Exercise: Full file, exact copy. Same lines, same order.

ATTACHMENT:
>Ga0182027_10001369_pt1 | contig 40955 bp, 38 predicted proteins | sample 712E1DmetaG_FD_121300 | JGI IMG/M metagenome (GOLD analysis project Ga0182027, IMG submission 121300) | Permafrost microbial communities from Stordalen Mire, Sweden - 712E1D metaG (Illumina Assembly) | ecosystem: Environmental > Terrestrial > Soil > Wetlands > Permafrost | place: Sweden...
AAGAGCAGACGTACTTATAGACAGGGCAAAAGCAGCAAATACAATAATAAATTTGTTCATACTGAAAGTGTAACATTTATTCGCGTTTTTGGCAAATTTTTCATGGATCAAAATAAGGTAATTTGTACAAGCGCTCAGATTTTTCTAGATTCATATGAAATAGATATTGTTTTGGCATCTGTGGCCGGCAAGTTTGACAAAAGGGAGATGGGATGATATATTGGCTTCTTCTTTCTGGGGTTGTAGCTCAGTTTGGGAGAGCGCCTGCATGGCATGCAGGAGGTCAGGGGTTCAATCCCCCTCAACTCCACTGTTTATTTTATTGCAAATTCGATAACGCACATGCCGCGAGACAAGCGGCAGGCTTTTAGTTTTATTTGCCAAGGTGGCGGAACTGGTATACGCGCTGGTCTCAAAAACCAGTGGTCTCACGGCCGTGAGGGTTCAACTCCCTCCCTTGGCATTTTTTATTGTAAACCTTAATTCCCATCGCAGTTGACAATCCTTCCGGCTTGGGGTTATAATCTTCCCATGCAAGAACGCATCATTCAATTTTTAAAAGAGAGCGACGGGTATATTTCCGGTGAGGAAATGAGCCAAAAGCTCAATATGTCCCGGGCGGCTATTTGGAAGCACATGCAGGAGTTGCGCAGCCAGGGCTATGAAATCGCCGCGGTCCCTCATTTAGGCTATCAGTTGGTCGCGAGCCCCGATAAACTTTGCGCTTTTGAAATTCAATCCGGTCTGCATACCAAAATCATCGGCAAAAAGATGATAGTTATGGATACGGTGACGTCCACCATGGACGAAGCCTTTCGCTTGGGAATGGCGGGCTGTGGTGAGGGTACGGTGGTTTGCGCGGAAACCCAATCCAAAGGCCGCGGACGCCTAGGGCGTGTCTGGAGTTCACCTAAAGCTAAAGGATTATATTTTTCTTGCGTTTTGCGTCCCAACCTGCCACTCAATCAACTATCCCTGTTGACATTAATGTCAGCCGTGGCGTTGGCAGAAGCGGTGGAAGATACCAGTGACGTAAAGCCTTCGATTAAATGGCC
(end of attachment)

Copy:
>Ga0182027_10001369_pt1 | contig 40955 bp, 38 predicted proteins | sample 712E1DmetaG_FD_121300 | JGI IMG/M metagenome (GOLD analysis project Ga0182027, IMG submission 121300) | Permafrost microbial communities from Stordalen Mire, Sweden - 712E1D metaG (Illumina Assembly) | ecosystem: Environmental > Terrestrial > Soil > Wetlands > Permafrost | place: Sweden...
AAGAGCAGACGTACTTATAGACAGGGCAAAAGCAGCAAATACAATAATAAATTTGTTCATACTGAAAGTGTAACATTTATTCGCGTTTTTGGCAAATTTTTCATGGATCAAAATAAGGTAATTTGTACAAGCGCTCAGATTTTTCTAGATTCATATGAAATAGATATTGTTTTGGCATCTGTGGCCGGCAAGTTTGACAAAAGGGAGATGGGATGATATATTGGCTTCTTCTTTCTGGGGTTGTAGCTCAGTTTGGGAGAGCGCCTGCATGGCATGCAGGAGGTCAGGGGTTCAATCCCCCTCAACTCCACTGTTTATTTTATTGCAAATTCGATAACGCACATGCCGCGAGACAAGCGGCAGGCTTTTAGTTTTATTTGCCAAGGTGGCGGAACTGGTATACGCGCTGGTCTCAAAAACCAGTGGTCTCACGGCCGTGAGGGTTCAACTCCCTCCCTTGGCATTTTTTATTGTAAACCTTAATTCCCATCGCAGTTGACAATCCTTCCGGCTTGGGGTTATAATCTTCCCATGCAAGAACGCATCATTCAATTTTTAAAAGAGAGCGACGGGTATATTTCCGGTGAGGAAATGAGCCAAAAGCTCAATATGTCCCGGGCGGCTATTTGGAAGCACATGCAGGAGTTGCGCAGCCAGGGCTATGAAATCGCCGCGGTCCCTCATTTAGGCTATCAGTTGGTCGCGAGCCCCGATAAACTTTGCGCTTTTGAAATTCAATCCGGTCTGCATACCAAAATCATCGGCAAAAAGATGATAGTTATGGATACGGTGACGTCCACCATGGACGAAGCCTTTCGCTTGGGAATGGCGGGCTGTGGTGAGGGTACGGTGGTTTGCGCGGAAACCCAATCCAAAGGCCGCGGACGCCTAGGGCGTGTCTGGAGTTCACCTAAAGCTAAAGGATTATATTTTTCTTGCGTTTTGCGTCCCAACCTGCCACTCAATCAACTATCCCTGTTGACATTAATGTCAGCCGTGGCGTTGGCAGAAGCGGTGGAAGATACCAGTGACGTAAAGCCTTCGATTAAATGGCC